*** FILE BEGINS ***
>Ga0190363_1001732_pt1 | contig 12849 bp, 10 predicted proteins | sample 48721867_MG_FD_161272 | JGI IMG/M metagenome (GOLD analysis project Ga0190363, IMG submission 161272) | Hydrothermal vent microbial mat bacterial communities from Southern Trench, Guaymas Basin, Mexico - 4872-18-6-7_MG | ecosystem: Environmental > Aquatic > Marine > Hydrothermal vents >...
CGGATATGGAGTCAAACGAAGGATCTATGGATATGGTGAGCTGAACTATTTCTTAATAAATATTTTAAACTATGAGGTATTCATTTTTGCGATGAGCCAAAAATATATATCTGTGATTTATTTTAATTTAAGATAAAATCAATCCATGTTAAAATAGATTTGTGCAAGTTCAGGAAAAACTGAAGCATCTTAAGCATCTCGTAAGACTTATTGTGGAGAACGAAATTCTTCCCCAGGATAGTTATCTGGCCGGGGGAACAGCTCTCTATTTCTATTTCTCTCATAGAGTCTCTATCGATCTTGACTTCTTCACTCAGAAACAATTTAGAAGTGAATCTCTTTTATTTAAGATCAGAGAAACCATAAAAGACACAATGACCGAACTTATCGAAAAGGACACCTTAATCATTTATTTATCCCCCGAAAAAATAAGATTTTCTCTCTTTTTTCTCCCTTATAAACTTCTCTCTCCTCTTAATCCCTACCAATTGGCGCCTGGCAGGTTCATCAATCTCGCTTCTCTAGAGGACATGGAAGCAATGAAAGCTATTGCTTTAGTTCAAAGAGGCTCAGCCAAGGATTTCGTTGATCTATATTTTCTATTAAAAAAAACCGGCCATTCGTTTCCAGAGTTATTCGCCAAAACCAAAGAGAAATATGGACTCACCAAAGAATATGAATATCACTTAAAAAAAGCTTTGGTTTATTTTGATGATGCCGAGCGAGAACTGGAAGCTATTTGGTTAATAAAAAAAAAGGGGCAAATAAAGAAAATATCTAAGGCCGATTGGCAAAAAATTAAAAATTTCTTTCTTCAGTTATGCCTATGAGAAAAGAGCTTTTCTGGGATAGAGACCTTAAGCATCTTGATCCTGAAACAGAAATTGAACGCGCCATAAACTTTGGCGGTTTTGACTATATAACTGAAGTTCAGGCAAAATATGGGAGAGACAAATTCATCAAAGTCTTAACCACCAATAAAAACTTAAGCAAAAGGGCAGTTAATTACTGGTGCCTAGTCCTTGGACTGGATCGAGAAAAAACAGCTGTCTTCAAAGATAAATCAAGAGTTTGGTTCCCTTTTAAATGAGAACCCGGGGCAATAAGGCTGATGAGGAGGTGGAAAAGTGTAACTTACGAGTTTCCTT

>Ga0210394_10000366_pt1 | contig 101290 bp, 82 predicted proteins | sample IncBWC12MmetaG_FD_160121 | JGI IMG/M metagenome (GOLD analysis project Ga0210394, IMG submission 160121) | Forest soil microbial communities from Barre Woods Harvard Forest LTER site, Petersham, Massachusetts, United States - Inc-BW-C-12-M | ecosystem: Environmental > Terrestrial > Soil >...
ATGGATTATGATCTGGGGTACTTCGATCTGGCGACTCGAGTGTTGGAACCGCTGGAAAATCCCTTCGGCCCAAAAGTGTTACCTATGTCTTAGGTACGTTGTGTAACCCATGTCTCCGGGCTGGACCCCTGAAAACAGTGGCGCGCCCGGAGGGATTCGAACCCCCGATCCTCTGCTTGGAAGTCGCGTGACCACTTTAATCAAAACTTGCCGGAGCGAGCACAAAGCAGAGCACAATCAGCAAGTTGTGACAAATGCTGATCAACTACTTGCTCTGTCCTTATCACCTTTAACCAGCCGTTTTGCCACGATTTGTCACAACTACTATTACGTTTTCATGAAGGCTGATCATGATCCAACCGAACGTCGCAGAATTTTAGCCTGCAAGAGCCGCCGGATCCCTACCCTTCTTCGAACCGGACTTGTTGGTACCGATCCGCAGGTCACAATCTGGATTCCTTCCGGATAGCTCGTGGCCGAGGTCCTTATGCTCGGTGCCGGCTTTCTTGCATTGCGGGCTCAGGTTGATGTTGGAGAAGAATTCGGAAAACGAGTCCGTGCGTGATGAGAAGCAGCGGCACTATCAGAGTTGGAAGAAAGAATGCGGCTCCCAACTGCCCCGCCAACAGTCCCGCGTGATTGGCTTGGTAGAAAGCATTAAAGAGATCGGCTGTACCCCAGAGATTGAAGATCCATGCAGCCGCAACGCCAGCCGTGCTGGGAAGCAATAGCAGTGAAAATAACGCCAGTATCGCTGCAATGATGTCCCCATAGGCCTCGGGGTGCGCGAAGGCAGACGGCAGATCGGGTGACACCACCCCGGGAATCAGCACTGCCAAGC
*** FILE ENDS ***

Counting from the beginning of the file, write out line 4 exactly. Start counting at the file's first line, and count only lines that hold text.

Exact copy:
ATGGATTATGATCTGGGGTACTTCGATCTGGCGACTCGAGTGTTGGAACCGCTGGAAAATCCCTTCGGCCCAAAAGTGTTACCTATGTCTTAGGTACGTTGTGTAACCCATGTCTCCGGGCTGGACCCCTGAAAACAGTGGCGCGCCCGGAGGGATTCGAACCCCCGATCCTCTGCTTGGAAGTCGCGTGACCACTTTAATCAAAACTTGCCGGAGCGAGCACAAAGCAGAGCACAATCAGCAAGTTGTGACAAATGCTGATCAACTACTTGCTCTGTCCTTATCACCTTTAACCAGCCGTTTTGCCACGATTTGTCACAACTACTATTACGTTTTCATGAAGGCTGATCATGATCCAACCGAACGTCGCAGAATTTTAGCCTGCAAGAGCCGCCGGATCCCTACCCTTCTTCGAACCGGACTTGTTGGTACCGATCCGCAGGTCACAATCTGGATTCCTTCCGGATAGCTCGTGGCCGAGGTCCTTATGCTCGGTGCCGGCTTTCTTGCATTGCGGGCTCAGGTTGATGTTGGAGAAGAATTCGGAAAACGAGTCCGTGCGTGATGAGAAGCAGCGGCACTATCAGAGTTGGAAGAAAGAATGCGGCTCCCAACTGCCCCGCCAACAGTCCCGCGTGATTGGCTTGGTAGAAAGCATTAAAGAGATCGGCTGTACCCCAGAGATTGAAGATCCATGCAGCCGCAACGCCAGCCGTGCTGGGAAGCAATAGCAGTGAAAATAACGCCAGTATCGCTGCAATGATGTCCCCATAGGCCTCGGGGTGCGCGAAGGCAGACGGCAGATCGGGTGACACCACCCCGGGAATCAGCACTGCCAAGC